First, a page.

CRESTVIEW — As most downtown merchants can attest, there's one thing missing from the city's historic heart after 5 p.m.: people. However, if Crestview attracts a $30,000 Community Planning Technical Assistance Grant from the state Department of Economic Development, empty nighttime sidewalks might once again echo with downtown residents’ footsteps.
CRESTVIEW — As most downtown merchants can attest, there's one thing missing there after 5 p.m.: people.
However, if Crestview attracts a $30,000 Community Planning Technical Assistance Grant from the state Department of Economic Development, empty nighttime sidewalks might echo with downtown residents’ footsteps.
The Crestview City Council at its Monday meeting unanimously approved submitting an application for the grant. The money would fund downtown rezoning, redrawing the city's comprehensive plan, and creating a mixed commercial and residential Future Land Use district.
Currently, downtown residential properties are limited to single-dwelling units for downtown commercial property owners or managers. Consequently, former residential units above most Main Street businesses remain vacant.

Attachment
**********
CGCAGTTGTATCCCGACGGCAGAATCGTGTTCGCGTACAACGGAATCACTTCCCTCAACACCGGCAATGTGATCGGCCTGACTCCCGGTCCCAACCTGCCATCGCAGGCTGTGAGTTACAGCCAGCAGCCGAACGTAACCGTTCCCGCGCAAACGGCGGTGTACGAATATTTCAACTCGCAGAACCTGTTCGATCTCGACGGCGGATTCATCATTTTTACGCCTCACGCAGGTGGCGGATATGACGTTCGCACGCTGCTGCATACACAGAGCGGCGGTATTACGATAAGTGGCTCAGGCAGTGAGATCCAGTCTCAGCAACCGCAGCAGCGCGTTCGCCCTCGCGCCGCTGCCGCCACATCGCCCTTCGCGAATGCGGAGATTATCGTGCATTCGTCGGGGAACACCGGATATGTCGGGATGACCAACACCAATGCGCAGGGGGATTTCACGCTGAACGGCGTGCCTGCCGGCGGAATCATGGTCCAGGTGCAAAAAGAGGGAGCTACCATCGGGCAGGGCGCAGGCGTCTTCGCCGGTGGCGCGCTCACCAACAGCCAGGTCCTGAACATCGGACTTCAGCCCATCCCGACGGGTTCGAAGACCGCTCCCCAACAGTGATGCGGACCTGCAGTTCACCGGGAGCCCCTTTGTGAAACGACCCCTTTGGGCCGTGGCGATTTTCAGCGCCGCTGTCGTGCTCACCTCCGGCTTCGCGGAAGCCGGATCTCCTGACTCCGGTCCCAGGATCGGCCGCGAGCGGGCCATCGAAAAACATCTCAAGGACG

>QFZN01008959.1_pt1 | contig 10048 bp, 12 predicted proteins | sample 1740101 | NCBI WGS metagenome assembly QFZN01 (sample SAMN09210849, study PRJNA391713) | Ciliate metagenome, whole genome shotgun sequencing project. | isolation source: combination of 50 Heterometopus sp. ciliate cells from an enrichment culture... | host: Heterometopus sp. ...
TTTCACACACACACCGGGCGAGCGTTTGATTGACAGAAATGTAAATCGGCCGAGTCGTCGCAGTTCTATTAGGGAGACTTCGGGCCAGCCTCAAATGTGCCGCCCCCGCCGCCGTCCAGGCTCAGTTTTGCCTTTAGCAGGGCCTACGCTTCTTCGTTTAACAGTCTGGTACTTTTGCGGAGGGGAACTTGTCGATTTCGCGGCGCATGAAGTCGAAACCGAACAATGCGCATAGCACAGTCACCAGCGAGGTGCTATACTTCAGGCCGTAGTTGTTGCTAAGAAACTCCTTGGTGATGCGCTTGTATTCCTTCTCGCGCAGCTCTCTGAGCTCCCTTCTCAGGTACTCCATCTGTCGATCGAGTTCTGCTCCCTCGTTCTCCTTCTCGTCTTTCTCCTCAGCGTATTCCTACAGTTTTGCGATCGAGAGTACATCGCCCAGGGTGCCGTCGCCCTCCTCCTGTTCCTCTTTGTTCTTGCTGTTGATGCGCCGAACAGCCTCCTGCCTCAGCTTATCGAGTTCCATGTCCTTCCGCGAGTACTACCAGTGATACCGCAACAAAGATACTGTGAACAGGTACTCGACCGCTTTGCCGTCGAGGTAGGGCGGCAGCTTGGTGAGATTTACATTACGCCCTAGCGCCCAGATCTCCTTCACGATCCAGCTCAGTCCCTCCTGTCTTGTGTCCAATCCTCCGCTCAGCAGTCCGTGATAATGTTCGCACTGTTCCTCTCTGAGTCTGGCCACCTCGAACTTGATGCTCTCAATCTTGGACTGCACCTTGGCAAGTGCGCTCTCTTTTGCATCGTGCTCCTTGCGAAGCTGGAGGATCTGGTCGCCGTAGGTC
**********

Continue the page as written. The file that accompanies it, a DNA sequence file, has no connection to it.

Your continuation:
Meanwhile, downtown residential opportunities could benefit students and staff at Florida A&M University’s pharmacy school, growth management consultant Jack Dorman said.
"It's our opinion — and this has been proven successfully — if you keep your first-level store fronts and businesses, but allow second- and third-floor residential uses, you then have a population base downtown that live there," Dorman said.
Downtown residents would drive demand for services such as dry cleaners, more restaurants, shopping and entertainment venues. The result could increase the city's tax base and provide more opportunities for all residents, Dorman said.
Any money the city spends on projects under the grant is reimbursable, he said. The city does not have to reimburse the state for the grant.
The city's proposal for a $30,000 Community Planning Technical Assistance Grant from the state Department of Economic Development involves these components:
• Create a zoning district and regulations tailored for downtown
• Create a Future Land Use category in the city's comprehensive plan to be imposed on the downtown district
• Prepare language to include a new vehicle and pedestrian circulation plan in the comprehensive plan.
The grant, if approved, expires May 31, 2014. Then, property owners can decide whether they want to put residential units in their buildings.
Contact News Bulletin Staff Writer Brian Hughes at 850-682-6524 or email@example.com. Follow him on Twitter @cnbBrian.